August 30 2013
If two consenting adults send each other naked photos of themselves, should they be charged under criminal law?
What is the definition of child pornography? How do you defend yourself against such a charge?
What kind of language would “lower the reputation” or hurt your feelings?
And what does it mean to deny genocide or “grossly minimise” crimes against humanity?
These were some of the questions discussed at a cybercrime conference in Swaziland, a small land-locked kingdom in southern Africa.
The Southern African Development Community (SADC), a regional body, has developed a model law on “computer crime and cybercrime” and Swaziland is now working to “transpose” that model law into local legislation.
About 40 participants — mostly from government departments, internet service providers, NGOs, and telecommunications company MTN — gathered for a two-day workshop on August 28 and 29 to try to iron-out any concerns with the proposed law.
The workshop was hosted by the ministry of information communication and technology, in partnership with the ministry of justice and constitutional affairs, the International Telecommunications Union (ITU), and the European Union.
The audience seemed divided over the question of “adult pornography” — how to define it, what penalties should apply if it becomes an offence, and how far the state can go in regulating the behaviour of two consenting adults?
Provision 12 of the draft legislation is on child pornography. Clause 2 (b) under this provision says a charge of child pornography can be defended if “the conduct that is alleged to constitute an offence was for a genuine artistic, educational, legal, medical, scientific or public benefit, including Swazi cultural events”.
The “Swazi cultural events” defence against a charge of child pornography is in the proposed law because of the annual Reed Dance, or Umhlanga in the local tongue siSwati. It is a traditional Swazi ceremony that takes place each year in August or September. Thousands of unmarried and childless women and girls (many under the age of 18) travel from their villages to take part in the seven-day event, dancing in front of the king and the queen-mother, as well as a large crowd of locals and tourists. The “maidens”, as they are called, wear short traditional dresses and no top, so the women’s and girls’ breasts are visible to anyone attending the public event.
The potential concern acknowledged by the draft law is that if someone takes a photo of the semi-naked maidens who are under the age of 18, that person cannot be charged on possession of child pornography.
Further debate at the workshop centred on racial insults over the internet. Provision 16 of the draft “computer and cybercrime” legislation, under the heading Racist and Xenophobic Motivated Insult, says:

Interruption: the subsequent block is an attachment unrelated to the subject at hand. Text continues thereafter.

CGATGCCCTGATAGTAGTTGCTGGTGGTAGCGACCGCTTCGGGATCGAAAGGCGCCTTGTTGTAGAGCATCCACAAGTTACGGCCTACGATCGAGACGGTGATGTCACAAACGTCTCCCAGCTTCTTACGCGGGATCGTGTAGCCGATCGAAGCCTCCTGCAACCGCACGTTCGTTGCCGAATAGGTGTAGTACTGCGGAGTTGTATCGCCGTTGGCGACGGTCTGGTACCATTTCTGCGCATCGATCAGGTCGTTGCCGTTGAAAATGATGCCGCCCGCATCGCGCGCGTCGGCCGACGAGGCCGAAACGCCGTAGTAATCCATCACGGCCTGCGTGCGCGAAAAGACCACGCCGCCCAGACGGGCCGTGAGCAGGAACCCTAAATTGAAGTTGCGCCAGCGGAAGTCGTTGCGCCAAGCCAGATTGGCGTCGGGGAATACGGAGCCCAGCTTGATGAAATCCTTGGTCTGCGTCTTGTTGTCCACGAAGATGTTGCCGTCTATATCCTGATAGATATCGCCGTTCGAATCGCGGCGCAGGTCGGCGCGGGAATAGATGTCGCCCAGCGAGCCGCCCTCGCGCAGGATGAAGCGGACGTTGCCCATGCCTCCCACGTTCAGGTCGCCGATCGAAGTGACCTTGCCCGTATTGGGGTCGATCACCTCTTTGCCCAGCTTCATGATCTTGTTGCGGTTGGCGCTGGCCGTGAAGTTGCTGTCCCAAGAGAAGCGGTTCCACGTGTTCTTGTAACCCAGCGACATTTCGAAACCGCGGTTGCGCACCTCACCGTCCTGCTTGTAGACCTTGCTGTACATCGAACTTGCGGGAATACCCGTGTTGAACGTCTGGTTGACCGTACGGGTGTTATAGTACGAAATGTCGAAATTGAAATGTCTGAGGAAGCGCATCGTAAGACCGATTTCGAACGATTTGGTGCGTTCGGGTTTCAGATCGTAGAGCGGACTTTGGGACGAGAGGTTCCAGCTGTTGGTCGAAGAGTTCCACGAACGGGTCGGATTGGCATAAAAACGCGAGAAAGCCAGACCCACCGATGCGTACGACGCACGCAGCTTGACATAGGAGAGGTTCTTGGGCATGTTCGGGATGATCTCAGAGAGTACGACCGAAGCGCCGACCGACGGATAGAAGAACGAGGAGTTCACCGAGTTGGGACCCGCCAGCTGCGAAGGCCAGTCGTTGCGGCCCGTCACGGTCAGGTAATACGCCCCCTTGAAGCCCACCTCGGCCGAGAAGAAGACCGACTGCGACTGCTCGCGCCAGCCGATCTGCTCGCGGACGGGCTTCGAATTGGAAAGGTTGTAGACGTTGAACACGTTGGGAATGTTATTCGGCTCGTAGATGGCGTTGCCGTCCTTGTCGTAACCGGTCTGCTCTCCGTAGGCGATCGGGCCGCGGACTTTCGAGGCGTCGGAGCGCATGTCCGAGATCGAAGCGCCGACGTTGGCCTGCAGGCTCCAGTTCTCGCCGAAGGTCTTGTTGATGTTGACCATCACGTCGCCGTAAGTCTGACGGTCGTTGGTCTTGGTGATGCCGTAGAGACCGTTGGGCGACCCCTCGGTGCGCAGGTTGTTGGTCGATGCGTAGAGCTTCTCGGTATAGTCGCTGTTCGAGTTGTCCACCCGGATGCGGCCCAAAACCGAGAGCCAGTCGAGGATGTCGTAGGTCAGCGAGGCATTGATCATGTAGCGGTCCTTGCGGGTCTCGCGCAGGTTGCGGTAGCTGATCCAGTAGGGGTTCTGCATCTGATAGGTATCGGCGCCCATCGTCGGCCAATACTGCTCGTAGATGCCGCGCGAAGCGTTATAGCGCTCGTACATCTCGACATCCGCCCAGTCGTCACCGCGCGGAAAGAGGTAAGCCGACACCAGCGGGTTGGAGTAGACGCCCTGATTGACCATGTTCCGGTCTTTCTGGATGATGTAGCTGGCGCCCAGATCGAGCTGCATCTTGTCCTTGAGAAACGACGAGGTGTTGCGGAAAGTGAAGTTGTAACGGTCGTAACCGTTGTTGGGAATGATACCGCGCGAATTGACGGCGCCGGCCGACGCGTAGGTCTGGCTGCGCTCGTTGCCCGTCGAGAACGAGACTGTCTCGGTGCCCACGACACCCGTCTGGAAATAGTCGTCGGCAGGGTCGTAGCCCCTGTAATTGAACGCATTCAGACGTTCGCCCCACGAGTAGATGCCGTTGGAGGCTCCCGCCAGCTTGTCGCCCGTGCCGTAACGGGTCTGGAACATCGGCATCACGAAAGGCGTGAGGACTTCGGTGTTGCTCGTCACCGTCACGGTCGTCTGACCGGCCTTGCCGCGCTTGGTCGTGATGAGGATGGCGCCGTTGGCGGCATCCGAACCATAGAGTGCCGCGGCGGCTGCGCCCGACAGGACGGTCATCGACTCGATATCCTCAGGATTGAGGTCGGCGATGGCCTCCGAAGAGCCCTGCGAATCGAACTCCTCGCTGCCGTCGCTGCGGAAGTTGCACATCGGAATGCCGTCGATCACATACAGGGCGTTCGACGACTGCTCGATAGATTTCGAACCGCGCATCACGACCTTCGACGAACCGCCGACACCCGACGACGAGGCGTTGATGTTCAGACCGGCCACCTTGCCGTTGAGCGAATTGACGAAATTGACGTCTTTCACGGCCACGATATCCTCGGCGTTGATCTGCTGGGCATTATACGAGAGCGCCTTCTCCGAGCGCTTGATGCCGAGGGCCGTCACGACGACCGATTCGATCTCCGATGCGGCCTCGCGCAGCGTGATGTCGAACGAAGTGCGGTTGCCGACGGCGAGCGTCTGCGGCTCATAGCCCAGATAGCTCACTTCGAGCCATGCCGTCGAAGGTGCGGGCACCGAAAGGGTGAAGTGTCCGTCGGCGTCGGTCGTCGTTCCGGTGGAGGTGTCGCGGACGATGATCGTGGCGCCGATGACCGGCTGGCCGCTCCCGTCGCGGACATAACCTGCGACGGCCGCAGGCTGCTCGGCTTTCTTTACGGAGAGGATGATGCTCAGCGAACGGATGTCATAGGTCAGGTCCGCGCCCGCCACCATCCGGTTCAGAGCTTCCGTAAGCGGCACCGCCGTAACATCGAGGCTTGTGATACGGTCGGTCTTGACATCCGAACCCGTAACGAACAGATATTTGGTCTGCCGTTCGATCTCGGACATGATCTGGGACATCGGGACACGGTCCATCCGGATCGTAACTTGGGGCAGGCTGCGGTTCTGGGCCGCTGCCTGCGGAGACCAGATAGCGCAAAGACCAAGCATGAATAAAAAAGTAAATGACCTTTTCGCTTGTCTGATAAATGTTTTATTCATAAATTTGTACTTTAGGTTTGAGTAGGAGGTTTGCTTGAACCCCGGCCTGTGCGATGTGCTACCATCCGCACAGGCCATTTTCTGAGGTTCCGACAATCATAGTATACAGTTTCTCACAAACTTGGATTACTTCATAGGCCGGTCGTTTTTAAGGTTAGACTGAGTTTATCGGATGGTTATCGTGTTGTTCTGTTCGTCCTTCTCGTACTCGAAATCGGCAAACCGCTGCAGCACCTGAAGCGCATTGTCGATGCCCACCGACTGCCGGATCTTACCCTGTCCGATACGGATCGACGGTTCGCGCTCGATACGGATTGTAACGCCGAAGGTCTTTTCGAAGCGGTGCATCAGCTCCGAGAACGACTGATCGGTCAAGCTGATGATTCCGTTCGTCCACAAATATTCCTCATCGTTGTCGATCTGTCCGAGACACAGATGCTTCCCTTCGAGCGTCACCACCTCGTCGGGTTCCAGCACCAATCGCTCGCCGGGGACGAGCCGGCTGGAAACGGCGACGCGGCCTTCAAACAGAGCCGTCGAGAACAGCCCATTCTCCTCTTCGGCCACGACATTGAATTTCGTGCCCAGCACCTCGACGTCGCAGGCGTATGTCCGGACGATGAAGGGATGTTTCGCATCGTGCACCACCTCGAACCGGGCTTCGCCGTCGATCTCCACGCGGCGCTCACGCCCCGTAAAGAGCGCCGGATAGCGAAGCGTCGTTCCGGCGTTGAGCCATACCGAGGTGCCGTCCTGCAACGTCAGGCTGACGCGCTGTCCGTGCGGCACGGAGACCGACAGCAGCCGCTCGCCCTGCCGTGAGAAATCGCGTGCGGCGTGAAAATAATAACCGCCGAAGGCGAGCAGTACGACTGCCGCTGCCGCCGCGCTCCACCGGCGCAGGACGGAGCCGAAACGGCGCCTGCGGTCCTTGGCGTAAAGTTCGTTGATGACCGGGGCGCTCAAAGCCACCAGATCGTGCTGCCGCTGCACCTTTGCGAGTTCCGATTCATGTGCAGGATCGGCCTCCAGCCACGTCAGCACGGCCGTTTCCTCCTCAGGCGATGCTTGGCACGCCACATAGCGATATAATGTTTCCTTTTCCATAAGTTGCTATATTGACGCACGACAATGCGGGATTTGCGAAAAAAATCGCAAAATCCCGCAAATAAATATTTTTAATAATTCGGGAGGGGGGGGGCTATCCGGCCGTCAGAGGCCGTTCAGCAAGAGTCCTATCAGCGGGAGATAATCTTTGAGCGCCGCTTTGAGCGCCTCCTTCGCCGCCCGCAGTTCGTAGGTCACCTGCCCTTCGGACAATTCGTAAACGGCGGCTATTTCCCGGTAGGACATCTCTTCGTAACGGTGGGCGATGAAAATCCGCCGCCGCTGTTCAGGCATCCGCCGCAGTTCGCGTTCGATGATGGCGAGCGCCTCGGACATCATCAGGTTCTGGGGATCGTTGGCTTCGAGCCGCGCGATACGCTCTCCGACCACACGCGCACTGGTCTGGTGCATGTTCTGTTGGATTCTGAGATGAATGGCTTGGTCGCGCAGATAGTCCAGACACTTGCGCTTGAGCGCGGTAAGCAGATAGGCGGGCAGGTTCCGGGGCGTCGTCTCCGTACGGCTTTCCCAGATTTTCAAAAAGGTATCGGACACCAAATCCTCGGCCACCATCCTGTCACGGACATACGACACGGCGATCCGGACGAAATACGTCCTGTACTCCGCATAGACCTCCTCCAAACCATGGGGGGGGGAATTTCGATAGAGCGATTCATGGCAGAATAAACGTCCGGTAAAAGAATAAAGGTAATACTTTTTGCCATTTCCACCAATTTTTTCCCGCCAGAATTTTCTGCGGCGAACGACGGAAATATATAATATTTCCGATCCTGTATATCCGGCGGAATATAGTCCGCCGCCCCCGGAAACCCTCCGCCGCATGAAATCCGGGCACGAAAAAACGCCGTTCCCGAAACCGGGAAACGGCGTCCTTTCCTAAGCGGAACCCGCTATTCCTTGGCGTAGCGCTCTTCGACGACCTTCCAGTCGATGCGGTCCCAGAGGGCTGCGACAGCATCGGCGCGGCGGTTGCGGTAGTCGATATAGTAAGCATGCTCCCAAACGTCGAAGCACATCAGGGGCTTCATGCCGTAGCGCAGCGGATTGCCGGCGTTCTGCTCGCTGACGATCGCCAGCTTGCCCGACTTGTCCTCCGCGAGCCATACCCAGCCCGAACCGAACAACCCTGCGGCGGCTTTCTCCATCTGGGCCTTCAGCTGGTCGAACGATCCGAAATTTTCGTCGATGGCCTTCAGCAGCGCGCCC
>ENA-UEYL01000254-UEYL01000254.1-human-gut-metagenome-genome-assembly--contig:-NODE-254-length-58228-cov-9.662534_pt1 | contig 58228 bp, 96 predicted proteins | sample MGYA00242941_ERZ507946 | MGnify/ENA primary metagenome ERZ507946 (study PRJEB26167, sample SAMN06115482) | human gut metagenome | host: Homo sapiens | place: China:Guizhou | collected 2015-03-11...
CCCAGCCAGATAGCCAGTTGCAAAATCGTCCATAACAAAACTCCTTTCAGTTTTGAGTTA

A person who intentionally and without lawful excuse or justification or in excess of a lawful excuse or justification publicly, through a computer system, uses language that tends to lower the reputation or feelings of:
a) persons for the reason that they belong to a group distinguishing by race, colour, descent or national or ethnic origin, as well as religion, if used as a pretext for any of these factors; or
b) a group of persons which is distinguished by any of these characteristics;
commits an offence and is liable, on conviction to a fine not exceeding [amount yet to be determined] or to imprisonment for a period not exceeding [period yet to be determined] or to both.
Participants noted that the line, “tends to lower the reputation or feelings,” is a broad phrase that needs refining and clarification.
There was also a discussion on the difference between saying possibly racist comments in person as compared to writing them on the internet. The consultants from the International Telecommunications Union, who are helping to facilitate the session and draft the Swaziland legislation, said they would look into these concerns.
Provision 17 of the cybercrime Bill says that a person who uses a “computer system” and “denies, grossly minimises approves or justifies acts constituting genocide or crimes against humanity … is liable, on conviction, to a fine not exceeding [amount to be determined] or to imprisonment for a period not exceeding [period to be determined] or to both”.
There was not a detailed discussion of this provision.
The cybercrime workshop, and the entire exercise of importing SADC model laws into local Swaziland legislation, forms part of a regional program known as HIPSSA.
HIPSSA is also referred to as: Support for harmonisation of the ICT policies in Sub-Saharan Africa. According to HIPSSA and ITU consultant Ida Jallow, the program is funded 90 percent by European Union, and 10 percent by the International Telecommunications Union (ITU). ITU are the “implementing partner” of the program.
Two other pieces of SADC model law — “data protection” and “e-transactions” — are also being transposed into Swaziland legislation.
Click on the below links to read more about Swaziland’s proposed cyber-security legislation:
For comments or queries, please contact:
MISA-Swaziland National Director